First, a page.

“The whole idea of bringing him to the United States is because our ground tends to be so much harder,” Fout said. “I was worried he might not like it [at Saratoga], but he dug in. Salford City was just the front runner we needed. He set us up perfectly.”

Oddly enough, Fout’s other horse, Dark Equation, is also returning from laser throat surgery.

Dark Equation was last seen over fences in the $50,000 Marcellus Frost at The Iroquois Steeplechase (Tenn.) in May. Normally a fast horse, he ended up barely in the money in sixth.

“He couldn’t breathe at Iroquois,” Fout said. “He had not one, but two surgeries on his throat. His was pretty major.”

After surgery, Dark Equation came out to stretch his legs and test out the new and improved windpipe on July 20, besting both Mixed Up and stablemate High Action on the flat.

Fout said they all probably will meet up with Salford City again for the Turf Writers.

Hanging At The Spa

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Salford City has downtime before his next jumping effort, and he’s in the care of former champion jockey Roger Horgan who trains out of Saratoga.

Horgan made history last year when he trained Arcadia Stables’ champion mare Footlights to two wins, including the Turf Writers. The Englishman is impressed with the world-traveling Irish-bred horse, who is turned out for a few days.

“I think this is one of the classiest horses I’ve been around,” Horgan said. “He has lovely ground manners; you could put a child in his stall with him. He really is a good traveler, and he must have logged as many miles as I have.”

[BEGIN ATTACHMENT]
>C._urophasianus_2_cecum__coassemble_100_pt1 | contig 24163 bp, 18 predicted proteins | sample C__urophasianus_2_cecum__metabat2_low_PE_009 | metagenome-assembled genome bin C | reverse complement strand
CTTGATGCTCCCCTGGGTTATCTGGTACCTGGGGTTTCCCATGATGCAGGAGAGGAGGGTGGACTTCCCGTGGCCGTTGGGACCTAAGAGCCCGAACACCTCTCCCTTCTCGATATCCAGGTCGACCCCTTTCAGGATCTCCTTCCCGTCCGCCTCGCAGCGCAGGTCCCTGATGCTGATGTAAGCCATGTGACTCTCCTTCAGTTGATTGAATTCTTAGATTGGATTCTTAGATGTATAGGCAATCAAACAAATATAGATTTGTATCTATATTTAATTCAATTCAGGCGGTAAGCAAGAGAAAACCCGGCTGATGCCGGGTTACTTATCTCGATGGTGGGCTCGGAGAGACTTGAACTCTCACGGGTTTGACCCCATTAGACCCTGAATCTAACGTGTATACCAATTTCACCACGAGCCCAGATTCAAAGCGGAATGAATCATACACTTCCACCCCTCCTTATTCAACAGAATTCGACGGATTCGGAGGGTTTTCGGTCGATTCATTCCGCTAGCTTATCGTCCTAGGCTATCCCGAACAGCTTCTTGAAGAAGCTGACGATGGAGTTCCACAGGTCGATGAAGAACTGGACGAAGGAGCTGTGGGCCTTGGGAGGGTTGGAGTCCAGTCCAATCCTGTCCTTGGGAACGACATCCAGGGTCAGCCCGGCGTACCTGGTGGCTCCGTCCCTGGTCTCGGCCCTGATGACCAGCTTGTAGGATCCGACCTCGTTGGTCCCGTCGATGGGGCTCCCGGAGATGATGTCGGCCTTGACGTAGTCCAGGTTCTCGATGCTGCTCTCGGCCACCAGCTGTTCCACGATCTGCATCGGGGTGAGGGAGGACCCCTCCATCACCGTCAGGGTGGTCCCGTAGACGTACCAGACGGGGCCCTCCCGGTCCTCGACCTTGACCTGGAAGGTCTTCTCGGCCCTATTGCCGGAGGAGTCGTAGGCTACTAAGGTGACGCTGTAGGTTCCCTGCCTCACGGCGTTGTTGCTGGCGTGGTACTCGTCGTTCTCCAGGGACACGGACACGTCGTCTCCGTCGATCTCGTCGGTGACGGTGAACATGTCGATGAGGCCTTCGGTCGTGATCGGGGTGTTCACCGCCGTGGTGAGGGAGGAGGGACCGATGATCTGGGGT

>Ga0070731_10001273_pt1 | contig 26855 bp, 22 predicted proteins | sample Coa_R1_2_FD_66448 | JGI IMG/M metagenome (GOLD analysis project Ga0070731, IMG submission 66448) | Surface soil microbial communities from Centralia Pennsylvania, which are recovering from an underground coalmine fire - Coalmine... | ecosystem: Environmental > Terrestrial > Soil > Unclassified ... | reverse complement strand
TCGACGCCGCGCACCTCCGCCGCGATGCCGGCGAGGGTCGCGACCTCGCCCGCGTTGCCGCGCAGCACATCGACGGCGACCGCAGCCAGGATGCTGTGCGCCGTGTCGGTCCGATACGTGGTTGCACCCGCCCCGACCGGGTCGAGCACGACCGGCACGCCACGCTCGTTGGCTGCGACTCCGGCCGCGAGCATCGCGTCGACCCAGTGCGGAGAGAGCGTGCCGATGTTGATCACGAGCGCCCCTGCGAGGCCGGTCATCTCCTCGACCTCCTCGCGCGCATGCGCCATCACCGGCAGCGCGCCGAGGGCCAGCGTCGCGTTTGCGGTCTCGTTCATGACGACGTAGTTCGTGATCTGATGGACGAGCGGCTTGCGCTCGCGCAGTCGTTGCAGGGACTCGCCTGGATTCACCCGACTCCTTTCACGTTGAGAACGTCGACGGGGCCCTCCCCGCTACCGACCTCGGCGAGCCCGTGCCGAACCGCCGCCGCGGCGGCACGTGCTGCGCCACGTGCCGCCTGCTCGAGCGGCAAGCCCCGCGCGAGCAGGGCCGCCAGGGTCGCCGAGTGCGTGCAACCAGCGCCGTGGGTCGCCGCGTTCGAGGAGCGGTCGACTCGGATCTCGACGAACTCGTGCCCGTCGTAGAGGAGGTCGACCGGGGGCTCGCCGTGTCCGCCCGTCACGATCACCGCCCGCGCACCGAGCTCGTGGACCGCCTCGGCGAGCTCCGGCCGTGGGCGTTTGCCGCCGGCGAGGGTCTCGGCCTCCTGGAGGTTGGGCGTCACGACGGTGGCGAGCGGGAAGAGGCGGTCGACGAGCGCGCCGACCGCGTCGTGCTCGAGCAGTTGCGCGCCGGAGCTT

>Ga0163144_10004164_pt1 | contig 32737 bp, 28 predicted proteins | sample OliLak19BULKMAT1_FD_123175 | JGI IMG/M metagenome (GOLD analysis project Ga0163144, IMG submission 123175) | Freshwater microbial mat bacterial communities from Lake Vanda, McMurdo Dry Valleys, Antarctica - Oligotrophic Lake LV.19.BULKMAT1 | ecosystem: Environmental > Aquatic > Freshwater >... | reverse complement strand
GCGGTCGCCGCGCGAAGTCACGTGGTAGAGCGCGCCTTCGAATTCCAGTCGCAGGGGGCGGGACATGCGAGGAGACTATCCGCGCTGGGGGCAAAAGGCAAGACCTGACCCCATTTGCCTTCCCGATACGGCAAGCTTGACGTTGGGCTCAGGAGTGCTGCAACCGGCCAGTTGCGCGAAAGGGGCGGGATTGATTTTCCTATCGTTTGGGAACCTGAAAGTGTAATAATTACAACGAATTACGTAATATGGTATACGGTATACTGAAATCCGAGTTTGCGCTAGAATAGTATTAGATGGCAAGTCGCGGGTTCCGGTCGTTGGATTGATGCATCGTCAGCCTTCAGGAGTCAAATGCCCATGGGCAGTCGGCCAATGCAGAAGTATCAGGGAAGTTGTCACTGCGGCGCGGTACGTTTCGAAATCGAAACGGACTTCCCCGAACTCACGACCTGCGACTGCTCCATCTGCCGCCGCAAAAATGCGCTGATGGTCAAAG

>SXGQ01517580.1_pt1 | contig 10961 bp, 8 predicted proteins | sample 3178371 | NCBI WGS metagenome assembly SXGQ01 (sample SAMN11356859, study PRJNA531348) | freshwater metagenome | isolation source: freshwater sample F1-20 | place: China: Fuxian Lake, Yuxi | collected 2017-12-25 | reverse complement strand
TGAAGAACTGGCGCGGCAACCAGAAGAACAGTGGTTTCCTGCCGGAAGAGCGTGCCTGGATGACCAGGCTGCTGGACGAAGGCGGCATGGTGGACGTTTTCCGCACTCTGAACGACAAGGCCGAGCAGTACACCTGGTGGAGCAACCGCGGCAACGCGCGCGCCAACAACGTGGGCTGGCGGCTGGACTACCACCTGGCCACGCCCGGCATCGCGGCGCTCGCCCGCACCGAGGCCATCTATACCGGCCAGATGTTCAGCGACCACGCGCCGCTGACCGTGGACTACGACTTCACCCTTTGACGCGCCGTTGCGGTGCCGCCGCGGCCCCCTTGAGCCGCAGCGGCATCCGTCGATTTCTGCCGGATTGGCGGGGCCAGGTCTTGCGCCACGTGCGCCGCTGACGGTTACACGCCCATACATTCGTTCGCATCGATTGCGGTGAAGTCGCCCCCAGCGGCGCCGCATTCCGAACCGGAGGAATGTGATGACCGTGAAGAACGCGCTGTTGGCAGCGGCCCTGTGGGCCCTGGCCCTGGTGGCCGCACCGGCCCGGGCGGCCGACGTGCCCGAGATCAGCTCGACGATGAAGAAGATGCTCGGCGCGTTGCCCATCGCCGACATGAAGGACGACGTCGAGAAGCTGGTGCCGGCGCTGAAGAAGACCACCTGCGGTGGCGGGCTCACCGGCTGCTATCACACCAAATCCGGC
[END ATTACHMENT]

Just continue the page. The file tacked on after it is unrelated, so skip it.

Horgan said that the rains were a big disappointment to the Elliott team.

“The whole plan was to run him on the firmer ground, and it’s done nothing but rain here all season,” Horgan said. “You can go canoeing in the streets of Albany. All in all, the horse put on a heck of a performance, and he was carrying 12 pounds more than the winner. Anyone who says that weight doesn’t matter just needs to look at the record books.”

Saratoga So Far

Saratoga jump racing had a false start this season when the first pari-mutuel race on July 24 was cancelled, but after rescheduling the $70,000 Ninepins hurdle stakes for July 30, Maryland trainer Tom Voss ended up in the winner’s circle with Armata Stables’ Dynaski.

Piloted by Whelan, the 5-year-old son of Dynaformer easily moved from the back of the pack, catching Xavier Aizpuru and Mrs. Rufus M.G. Williams’ Seer at the wire by more than a length. Gil Johnston’s Swagger Stick (William Dowling) placed third.

Voss has been the nation’s top trainer since May and now has 15 wins to his name. With his stable jockey Whelan fully recovered from his broken foot, Team Voss is going to be hard to beat the rest of the summer. On July 20, Whelan also won the $25,000 unlimited claming hurdle at Saratoga Jump Start with Dapple Stable’s Gryffindor over Perry Bolton’s Gigger (Matt McCarron).

Don’t look for Gigger anymore at the Voss barn, however. Kinross Farm claimed him in that same race. Gigger, who has made slightly more than $18,000 this year, is now running under the blue and beige of Kinross of The Plains, Va.

Jockey Danielle Hodsdon picked up another win for Pennsylvania trainer Jonathan Sheppard with William Pape’s The Price Of Love in the $70,000 Jonathan Kiser Memorial hurdle stakes on July 31, just beating out Alnoff Stable’s Be Certain (Whelan) and third-placed Whitewood Stable’s Bee Charmer (Robert Walsh).

Sarah L. Greenhalgh